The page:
Asia Pacific and Latin America are 2 regions which are experiencing tremendous growth, with 27.9% and 22.4% respectively. This means that the demand of storage networking and data management professionals is greater than ever. I have always maintained that it is important for professionals like us to enhance our technical and technology know-how to ride on the storage growth momentum.

So from the report, there are no surprises. Below is a table to summarizes the Gartner report.

 

As you can see, HP lost market share together with Dell, Fujitsu and Oracle. Oracle is focusing its energies on its Exadata platform (and it’s all about driving more database license sales), and hence their 7000-series is suffering. Despite Fujitsu partnership with NetApp and EMC, and also with its Eternus storage, lost ground as well.

Dell seems to be losing ground too, but that could be the after effects of divorcing EMC after picking up Compellent early this year. Dell should be able to bounce back as there are reports stating that Compellent is picking up a good pace for Dell. One of the reports is here.

The biggest loser of the last quarter is HP. Even though it has a 0.3% of a market drop, things does not seem so rosy as I have been observing their integration of 3PAR since the purchase late last year. No doubt they are firing all cylinders, but 3PAR does not seem to be helping HP to gain market share (yet). The mid-tier has to be addressed as well and having the old-timer EVA at the helm is beginning to show split ends. Good for the hairdresser; not good for HP. IBRIX and LeftHand complete most of HP storage line-up.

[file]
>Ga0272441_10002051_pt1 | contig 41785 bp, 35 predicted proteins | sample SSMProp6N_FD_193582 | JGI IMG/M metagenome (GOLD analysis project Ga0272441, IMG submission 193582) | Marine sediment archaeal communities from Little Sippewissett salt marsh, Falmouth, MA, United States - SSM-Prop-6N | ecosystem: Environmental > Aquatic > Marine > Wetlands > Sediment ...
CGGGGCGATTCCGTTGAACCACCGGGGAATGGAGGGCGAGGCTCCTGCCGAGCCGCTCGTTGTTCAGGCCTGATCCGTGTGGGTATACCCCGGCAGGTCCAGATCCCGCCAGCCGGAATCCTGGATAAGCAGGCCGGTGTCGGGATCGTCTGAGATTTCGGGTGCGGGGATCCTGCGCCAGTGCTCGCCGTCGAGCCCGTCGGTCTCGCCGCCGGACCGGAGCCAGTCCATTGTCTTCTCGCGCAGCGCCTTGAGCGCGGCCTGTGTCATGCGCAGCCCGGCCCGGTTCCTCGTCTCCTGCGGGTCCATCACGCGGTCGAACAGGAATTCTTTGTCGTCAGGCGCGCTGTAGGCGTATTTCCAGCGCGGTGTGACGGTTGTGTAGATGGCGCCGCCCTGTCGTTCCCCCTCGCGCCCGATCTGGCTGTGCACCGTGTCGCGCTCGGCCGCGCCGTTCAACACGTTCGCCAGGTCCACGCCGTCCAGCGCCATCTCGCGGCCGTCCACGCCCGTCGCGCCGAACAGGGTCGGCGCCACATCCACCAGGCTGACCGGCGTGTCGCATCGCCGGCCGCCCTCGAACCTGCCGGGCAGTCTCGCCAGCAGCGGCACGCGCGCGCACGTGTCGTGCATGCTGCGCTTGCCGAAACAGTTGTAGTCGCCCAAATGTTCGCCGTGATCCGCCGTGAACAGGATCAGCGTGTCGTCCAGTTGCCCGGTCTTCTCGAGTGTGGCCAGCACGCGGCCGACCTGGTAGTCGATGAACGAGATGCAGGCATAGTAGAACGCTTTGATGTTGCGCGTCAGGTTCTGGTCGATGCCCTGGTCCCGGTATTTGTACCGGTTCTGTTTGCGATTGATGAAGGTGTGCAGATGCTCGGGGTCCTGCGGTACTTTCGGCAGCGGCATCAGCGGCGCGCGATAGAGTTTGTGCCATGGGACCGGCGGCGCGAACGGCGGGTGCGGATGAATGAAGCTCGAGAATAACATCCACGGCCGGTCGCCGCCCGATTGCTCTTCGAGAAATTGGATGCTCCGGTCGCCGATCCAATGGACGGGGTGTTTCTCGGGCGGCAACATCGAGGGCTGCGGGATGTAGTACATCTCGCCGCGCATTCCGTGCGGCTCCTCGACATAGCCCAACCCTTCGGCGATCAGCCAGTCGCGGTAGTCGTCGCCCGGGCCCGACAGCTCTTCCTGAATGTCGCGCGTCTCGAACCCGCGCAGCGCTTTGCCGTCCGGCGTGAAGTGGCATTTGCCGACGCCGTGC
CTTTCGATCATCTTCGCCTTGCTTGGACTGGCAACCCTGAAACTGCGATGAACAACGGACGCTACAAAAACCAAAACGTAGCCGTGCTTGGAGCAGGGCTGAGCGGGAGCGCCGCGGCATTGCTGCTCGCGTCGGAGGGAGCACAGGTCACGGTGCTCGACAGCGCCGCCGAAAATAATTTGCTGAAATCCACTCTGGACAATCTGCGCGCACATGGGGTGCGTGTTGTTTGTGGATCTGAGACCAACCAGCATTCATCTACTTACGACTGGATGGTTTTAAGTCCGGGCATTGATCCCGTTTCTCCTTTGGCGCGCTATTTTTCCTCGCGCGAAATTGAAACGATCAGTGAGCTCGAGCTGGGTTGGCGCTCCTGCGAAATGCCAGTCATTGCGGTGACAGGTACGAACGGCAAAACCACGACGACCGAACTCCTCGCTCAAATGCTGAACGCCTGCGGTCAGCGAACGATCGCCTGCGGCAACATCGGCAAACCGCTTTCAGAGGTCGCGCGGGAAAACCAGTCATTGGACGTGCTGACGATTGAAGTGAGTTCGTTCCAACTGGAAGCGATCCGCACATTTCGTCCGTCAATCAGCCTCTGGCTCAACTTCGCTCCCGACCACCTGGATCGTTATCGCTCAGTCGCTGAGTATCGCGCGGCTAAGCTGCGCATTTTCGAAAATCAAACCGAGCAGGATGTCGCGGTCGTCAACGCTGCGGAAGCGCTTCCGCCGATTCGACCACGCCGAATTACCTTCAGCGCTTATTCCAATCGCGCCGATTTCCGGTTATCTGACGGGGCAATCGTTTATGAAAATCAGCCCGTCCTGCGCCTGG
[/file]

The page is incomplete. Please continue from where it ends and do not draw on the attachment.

HDS is gaining ground as their storage story is beginning to gel quite well. Coupled with some great moves consolidating their services business and also their Deal Operations Center (DOC) in Kuala Lumpur, simplifies the customers doing business with them. Every company has its challenges but I am beginning to see quite a bit of traction from HDS in the local business scene.

IBM also increased market share with a 0.2% jump. Rather tepid overall but I was informed by an IBMer that their DS8000s and XIVs are doing great in the South East Asia Region. Kudos but again IBM still has to transform its mid-tier DS4000/5000 business, which IBM OEMs the storage backend from NetApp Engenio.

EMC and NetApp are the 2 juggernauts. EMC has been king of the hill for many quarters, and I have been always surprised how nimble EMC is, despite being an 800 pound gorilla. NetApp has proven its critics wrong. For many quarters it has been taking market share and that is reflected in the Gartner Half Year Report below:

 

There you have it folks. The Gartner WW ECB Disk Storage Report. Again, I just want to mention that this is a wonderful opportunity for us doing storage and data management solutions. The demand is there for experienced and skilled professionals but we have to be good, really good to compete with the rest.